Project description:Highly loaded polymer/clay nanocomposites with layered structures are emerging as robust fire retardant surface coatings. However, time-intensive sequential deposition processes, e.g. layer-by-layer strategies, hinders obtaining large coating thicknesses and complicates an implementation into existing technologies. Here, we demonstrate a single-step, water-borne approach to prepare thick, self-assembling, hybrid fire barrier coatings of sodium carboxymethyl cellulose (CMC)/montmorillonite (MTM) with well-defined, bioinspired brick-wall nanostructure, and showcase their application on textile. The coating thickness on the textile is tailored using different concentrations of CMC/MTM (1-5?wt%) in the coating bath. While lower concentrations impart conformal coatings of fibers, thicker continuous coatings are obtained on the textile surface from highest concentration. Comprehensive fire barrier and fire retardancy tests elucidate the increasing fire barrier and retardancy properties with increasing coating thickness. The materials are free of halogen and heavy metal atoms, and are sourced from sustainable and partly even renewable building blocks. We further introduce an amphiphobic surface modification on the coating to impart oil and water repellency, as well as self-cleaning features. Hence, our study presents a generic, environmentally friendly, scalable, and one-pot coating approach that can be introduced into existing technologies to prepare bioinspired, thick, fire barrier nanocomposite coatings on diverse surfaces.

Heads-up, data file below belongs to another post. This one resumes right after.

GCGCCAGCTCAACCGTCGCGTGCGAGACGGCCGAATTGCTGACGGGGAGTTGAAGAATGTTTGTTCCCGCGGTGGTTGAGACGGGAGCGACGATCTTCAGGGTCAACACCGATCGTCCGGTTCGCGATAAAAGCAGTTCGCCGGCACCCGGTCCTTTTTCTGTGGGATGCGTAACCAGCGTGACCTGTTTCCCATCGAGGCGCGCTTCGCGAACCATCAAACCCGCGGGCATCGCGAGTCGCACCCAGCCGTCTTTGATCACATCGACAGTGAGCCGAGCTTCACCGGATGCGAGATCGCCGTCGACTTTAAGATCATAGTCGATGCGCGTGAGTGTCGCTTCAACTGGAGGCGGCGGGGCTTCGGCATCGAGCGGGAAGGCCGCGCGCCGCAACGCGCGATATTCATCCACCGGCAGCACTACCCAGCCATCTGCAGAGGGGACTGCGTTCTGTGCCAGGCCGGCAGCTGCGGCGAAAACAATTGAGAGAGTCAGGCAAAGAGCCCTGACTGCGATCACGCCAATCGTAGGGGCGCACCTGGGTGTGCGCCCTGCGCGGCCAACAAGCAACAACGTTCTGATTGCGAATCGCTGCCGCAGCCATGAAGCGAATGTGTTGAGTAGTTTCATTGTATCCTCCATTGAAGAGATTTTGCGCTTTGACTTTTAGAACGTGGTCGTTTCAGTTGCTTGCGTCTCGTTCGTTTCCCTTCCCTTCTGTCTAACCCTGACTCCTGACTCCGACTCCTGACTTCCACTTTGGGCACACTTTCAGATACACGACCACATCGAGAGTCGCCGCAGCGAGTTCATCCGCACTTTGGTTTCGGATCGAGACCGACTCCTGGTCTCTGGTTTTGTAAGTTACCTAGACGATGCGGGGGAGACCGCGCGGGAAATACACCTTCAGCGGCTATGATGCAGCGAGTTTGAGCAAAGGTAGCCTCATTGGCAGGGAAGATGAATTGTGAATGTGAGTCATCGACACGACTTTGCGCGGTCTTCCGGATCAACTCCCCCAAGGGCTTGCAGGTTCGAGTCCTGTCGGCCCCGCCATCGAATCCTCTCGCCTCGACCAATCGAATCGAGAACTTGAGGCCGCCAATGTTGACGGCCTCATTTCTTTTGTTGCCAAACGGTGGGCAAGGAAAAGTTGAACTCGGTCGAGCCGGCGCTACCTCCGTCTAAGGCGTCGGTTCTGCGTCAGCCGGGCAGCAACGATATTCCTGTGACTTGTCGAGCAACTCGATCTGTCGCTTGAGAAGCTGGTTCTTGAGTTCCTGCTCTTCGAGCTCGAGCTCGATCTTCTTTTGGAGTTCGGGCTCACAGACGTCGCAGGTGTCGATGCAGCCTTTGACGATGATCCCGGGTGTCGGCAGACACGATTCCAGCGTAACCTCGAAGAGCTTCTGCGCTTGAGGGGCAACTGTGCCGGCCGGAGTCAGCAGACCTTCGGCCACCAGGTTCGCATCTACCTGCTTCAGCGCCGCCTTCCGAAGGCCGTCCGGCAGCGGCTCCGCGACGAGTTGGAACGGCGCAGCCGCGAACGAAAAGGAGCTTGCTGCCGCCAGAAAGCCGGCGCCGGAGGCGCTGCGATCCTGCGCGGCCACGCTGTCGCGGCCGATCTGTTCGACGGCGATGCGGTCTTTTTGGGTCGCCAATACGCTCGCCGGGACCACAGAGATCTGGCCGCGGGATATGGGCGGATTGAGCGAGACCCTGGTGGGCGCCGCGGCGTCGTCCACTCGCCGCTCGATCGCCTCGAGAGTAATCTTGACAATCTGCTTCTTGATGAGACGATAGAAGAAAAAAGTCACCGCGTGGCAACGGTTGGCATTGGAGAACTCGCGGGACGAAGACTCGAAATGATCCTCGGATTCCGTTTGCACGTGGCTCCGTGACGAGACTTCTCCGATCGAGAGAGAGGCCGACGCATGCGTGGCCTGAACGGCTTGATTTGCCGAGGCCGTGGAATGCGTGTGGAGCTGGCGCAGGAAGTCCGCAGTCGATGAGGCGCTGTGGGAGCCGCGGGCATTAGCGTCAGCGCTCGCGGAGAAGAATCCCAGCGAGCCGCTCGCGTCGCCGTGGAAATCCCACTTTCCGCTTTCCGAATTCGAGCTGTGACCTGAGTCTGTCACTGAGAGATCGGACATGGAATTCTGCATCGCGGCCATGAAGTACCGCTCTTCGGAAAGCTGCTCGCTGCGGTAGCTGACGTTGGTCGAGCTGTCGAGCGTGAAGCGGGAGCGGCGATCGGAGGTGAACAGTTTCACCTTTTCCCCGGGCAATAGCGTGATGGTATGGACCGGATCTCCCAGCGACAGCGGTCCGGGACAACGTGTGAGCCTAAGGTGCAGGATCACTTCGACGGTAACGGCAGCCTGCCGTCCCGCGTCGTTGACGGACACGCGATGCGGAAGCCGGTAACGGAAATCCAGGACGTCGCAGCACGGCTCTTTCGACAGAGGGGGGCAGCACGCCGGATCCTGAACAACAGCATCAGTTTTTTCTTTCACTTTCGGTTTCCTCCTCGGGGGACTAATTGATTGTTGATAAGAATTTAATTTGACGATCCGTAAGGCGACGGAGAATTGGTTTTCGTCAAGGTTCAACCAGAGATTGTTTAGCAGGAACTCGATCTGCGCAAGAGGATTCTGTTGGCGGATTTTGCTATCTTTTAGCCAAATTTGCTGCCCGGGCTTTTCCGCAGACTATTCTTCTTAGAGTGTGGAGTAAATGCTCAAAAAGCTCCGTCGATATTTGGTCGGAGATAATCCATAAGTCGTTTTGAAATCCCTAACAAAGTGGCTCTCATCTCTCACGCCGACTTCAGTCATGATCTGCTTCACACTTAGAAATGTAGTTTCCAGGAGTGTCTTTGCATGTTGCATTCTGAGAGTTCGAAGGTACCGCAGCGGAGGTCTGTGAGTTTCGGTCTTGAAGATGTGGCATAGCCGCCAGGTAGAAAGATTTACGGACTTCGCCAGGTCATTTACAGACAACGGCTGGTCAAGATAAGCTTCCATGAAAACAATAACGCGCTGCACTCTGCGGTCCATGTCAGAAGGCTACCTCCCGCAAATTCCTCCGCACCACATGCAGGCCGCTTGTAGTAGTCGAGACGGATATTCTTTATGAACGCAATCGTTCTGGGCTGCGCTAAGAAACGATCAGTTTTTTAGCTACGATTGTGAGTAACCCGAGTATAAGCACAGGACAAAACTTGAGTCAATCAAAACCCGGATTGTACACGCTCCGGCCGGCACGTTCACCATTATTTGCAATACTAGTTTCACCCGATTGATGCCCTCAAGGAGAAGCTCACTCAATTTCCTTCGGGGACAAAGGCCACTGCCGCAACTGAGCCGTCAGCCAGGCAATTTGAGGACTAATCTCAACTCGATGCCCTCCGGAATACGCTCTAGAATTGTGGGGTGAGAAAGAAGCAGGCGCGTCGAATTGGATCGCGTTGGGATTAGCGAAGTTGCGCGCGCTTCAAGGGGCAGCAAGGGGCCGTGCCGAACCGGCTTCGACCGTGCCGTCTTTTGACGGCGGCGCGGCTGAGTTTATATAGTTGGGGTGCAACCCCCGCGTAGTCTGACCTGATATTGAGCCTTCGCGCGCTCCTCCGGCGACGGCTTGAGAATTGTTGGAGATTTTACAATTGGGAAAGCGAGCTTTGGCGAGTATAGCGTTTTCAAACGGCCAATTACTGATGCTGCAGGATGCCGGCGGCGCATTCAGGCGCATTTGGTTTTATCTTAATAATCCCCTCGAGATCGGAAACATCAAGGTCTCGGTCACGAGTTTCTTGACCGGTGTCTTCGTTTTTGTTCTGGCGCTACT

Project description:Self-assembly of fluorenylmethoxycarbonyl-protected diphenylalanine (FmocFF) in water is widely known to produce hydrogels. Typically, confocal microscopy is used to visualize such hydrogels under wet conditions, that is, without freezing or drying. However, key aspects of hydrogels like fiber diameter, network morphology and mesh size are sub-diffraction limited features and cannot be visualized effectively using this approach. In this work, we show that it is possible to image FmocFF hydrogels by Points Accumulation for Imaging in Nanoscale Topography (PAINT) in native conditions and without direct gel labelling. We demonstrate that the fiber network can be visualized with improved resolution (?50?nm) both in 2D and 3D. Quantitative information is extracted such as mesh size and fiber diameter. This method can complement the existing characterization tools for hydrogels and provide useful information supporting the design of new materials.